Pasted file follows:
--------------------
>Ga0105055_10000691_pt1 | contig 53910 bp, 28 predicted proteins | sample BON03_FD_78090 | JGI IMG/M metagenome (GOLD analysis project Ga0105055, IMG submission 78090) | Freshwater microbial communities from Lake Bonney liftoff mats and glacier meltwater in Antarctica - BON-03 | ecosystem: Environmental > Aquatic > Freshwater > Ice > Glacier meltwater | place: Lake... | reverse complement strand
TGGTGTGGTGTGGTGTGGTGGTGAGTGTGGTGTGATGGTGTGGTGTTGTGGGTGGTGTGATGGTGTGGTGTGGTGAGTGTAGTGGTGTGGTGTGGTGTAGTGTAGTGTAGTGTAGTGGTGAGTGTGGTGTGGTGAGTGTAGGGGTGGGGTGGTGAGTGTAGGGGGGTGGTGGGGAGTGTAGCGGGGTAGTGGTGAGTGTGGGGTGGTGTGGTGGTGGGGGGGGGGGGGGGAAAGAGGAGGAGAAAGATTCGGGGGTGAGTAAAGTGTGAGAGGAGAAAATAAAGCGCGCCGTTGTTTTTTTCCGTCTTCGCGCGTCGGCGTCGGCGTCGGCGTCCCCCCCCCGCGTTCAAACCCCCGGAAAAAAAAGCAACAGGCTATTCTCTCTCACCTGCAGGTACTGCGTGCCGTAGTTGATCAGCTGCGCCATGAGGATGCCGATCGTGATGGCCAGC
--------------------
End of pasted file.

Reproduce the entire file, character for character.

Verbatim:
>Ga0105055_10000691_pt1 | contig 53910 bp, 28 predicted proteins | sample BON03_FD_78090 | JGI IMG/M metagenome (GOLD analysis project Ga0105055, IMG submission 78090) | Freshwater microbial communities from Lake Bonney liftoff mats and glacier meltwater in Antarctica - BON-03 | ecosystem: Environmental > Aquatic > Freshwater > Ice > Glacier meltwater | place: Lake... | reverse complement strand
TGGTGTGGTGTGGTGTGGTGGTGAGTGTGGTGTGATGGTGTGGTGTTGTGGGTGGTGTGATGGTGTGGTGTGGTGAGTGTAGTGGTGTGGTGTGGTGTAGTGTAGTGTAGTGTAGTGGTGAGTGTGGTGTGGTGAGTGTAGGGGTGGGGTGGTGAGTGTAGGGGGGTGGTGGGGAGTGTAGCGGGGTAGTGGTGAGTGTGGGGTGGTGTGGTGGTGGGGGGGGGGGGGGGAAAGAGGAGGAGAAAGATTCGGGGGTGAGTAAAGTGTGAGAGGAGAAAATAAAGCGCGCCGTTGTTTTTTTCCGTCTTCGCGCGTCGGCGTCGGCGTCGGCGTCCCCCCCCCGCGTTCAAACCCCCGGAAAAAAAAGCAACAGGCTATTCTCTCTCACCTGCAGGTACTGCGTGCCGTAGTTGATCAGCTGCGCCATGAGGATGCCGATCGTGATGGCCAGC